Does your company pay your gym membership? Better start using it.
Hundreds of thousands of Americans who get their health insurance through their employers have gotten used to company perks such as reduced-cost gym memberships, free weight-loss or smoking-cessation programs, or getting cash back for filling out health-assessment profiles.
But a new survey reports that a small but growing group of firms will be imposing tougher requirements to get the incentives, such as actually losing weight or quitting smoking.
“As companies struggle to deal with low levels of employee engagement and face limited budgets for financial incentives, employers are demonstrating a growing interest in requiring results from those health engagement activities before handing over financial incentives,” says report coauthor Ted Nussbaum, a senior consultant for the benefits consulting firm Towers Watson, which wrote the report along with the National Business Group on Health, an organization that advocates for lower health costs for large businesses.
The report, which was released in March, surveyed 507 companies with at least 1,000 employees each. It found that 37% of the companies offer incentives only to beneficiaries who meet the company’s requirements and an additional 23% plan to do so in 2011. Each company has its own requirements, which could include, among other things, employees acknowledging whether or not they smoke, completing a health risk appraisal, having an adult health exam, maintaining body mass index and/or blood pressure and/or cholesterol levels within target levels, and completion of health coaching or a disease management program for a chronic condition such as asthma or diabetes.
Viverae, a health benefits firm based in Dallas that creates wellness programs for employers, says 90% of its 55 corporate clients now require results from employees, such as weight loss or a health exam, to get or keep incentives such as gym memberships or perks such as gift cards to coffee shops.
Nussbaum of Towers Watson says that rising healthcare costs are the driving factor behind the decision to want to see results in exchange for financial health incentives.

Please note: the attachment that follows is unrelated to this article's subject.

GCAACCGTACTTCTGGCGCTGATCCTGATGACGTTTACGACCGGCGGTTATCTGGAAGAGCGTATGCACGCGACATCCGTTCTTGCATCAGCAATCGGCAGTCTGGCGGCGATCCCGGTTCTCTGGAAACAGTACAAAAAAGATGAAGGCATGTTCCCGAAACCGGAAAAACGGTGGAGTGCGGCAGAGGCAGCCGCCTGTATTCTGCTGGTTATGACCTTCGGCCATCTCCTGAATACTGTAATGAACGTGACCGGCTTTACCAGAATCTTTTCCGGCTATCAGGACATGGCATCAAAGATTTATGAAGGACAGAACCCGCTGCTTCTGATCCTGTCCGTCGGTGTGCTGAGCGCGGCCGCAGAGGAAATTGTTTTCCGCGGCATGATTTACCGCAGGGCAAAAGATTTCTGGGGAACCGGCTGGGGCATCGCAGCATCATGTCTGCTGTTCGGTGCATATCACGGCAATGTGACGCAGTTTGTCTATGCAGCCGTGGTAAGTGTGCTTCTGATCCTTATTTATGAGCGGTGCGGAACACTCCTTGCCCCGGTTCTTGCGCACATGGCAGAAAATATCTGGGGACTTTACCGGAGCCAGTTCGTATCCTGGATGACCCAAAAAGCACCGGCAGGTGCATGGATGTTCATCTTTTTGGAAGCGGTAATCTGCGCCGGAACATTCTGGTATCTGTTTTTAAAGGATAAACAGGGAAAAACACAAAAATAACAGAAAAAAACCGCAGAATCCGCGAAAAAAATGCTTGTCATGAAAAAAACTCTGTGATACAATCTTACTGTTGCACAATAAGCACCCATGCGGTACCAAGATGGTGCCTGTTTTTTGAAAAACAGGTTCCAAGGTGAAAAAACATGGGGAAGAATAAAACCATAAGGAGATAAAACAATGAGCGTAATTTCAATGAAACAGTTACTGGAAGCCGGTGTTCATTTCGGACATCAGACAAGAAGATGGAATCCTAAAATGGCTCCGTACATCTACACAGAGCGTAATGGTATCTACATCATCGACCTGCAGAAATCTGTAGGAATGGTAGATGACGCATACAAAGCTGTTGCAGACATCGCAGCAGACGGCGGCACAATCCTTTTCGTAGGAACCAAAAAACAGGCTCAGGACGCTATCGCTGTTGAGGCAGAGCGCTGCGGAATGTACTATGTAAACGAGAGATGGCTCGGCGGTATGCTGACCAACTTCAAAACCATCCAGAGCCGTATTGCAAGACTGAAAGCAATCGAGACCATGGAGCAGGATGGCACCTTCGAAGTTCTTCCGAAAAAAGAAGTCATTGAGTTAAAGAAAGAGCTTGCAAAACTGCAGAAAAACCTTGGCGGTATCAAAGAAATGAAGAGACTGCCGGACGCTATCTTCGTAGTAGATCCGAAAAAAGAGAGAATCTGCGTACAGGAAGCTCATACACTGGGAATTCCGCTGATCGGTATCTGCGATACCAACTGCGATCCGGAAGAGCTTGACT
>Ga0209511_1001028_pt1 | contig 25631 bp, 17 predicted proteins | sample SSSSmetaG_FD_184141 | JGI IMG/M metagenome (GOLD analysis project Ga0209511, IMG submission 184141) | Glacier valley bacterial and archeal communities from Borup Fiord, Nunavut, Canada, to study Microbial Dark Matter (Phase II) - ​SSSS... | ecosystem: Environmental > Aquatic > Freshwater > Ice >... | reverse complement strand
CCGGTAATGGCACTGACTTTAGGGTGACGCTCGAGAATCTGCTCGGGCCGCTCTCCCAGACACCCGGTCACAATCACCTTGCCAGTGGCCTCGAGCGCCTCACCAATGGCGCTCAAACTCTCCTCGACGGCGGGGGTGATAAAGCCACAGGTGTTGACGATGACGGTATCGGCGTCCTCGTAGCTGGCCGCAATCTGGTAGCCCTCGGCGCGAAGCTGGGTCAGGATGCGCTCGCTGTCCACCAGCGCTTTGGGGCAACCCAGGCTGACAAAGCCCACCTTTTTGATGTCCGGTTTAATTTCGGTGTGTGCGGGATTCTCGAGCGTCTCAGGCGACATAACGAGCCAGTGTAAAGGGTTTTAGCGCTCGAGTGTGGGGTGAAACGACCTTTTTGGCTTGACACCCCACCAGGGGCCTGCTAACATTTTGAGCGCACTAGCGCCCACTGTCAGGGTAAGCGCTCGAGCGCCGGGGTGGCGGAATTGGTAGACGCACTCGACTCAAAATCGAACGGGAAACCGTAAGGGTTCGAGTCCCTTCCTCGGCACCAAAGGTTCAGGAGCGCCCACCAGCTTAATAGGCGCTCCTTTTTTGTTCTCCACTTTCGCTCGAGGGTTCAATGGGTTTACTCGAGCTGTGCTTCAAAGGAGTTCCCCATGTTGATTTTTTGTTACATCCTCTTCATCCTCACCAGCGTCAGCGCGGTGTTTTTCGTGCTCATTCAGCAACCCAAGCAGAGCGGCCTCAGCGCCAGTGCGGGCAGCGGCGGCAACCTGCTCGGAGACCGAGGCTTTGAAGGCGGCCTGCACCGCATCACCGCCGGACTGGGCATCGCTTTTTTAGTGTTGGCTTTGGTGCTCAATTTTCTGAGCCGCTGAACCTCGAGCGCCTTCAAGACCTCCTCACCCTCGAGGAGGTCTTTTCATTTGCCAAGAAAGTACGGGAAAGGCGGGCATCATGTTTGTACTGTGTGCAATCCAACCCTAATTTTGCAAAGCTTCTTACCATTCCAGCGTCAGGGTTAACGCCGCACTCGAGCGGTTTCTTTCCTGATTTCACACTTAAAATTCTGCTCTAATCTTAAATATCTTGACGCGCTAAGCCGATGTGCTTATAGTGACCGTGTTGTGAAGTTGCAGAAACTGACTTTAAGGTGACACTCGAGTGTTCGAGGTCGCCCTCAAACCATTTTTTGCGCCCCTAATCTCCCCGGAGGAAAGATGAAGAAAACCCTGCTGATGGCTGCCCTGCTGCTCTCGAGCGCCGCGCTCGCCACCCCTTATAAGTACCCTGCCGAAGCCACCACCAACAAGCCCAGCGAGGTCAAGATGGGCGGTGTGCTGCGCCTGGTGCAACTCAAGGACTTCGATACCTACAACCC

A plus side to all this is that some firms have begun extending valuable incentives far beyond gym memberships — albeit, again, with strings attached. Vita-Mix, which makes blenders and employs about 240 people in Cleveland, lowers the health insurance deductible for employees who meet certain health criteria, including being nonsmokers and falling within target ranges on BMI, weight and cholesterol levels. (Ed Paul of San Diego, a sales manager for the firm, met all four criteria and saw his deductible lowered by $2,000, or $500 for each measure met.)
Some attorneys say there could be legal challenges to attaching strings to perks, but many experts disagree. Life insurers have long set higher rates for smokers than for nonsmokers, Nussbaum notes. And Michael Nadeau, chief executive of Viverae, says that some firms take into account employees who are medically unable to reach certain benchmarks, such as people who are disabled and therefore unable to exercise.
Dr. David Katz, director of the Prevention Research Center at Yale University, suggests that consumers view this emerging trend by employers as an opportunity rather than a call for legal action. “People paying fully out of pocket for their health insurance also should be stopping smoking or losing weight, if necessary, just to improve their health and live a longer and healthier life. If the firm you work for is going to reward you beyond the better breathing, circulatory system and physical flexibility that come with changing your lifestyle, that’s icing on the cake.”
Most companies renew health insurance coverage for their workers each January and announce changes, such as new rules on health perks, between October and December. (Some do so even sooner.) Because placing conditions on perks looks to be a growing trend, Nussbaum suggests carefully checking the information packets that come with health insurance sign-up sheets.
In the meantime, Katz says, for the good of your health if nothing else, now may not be a bad time to start making use of the perks you now get without strings attached.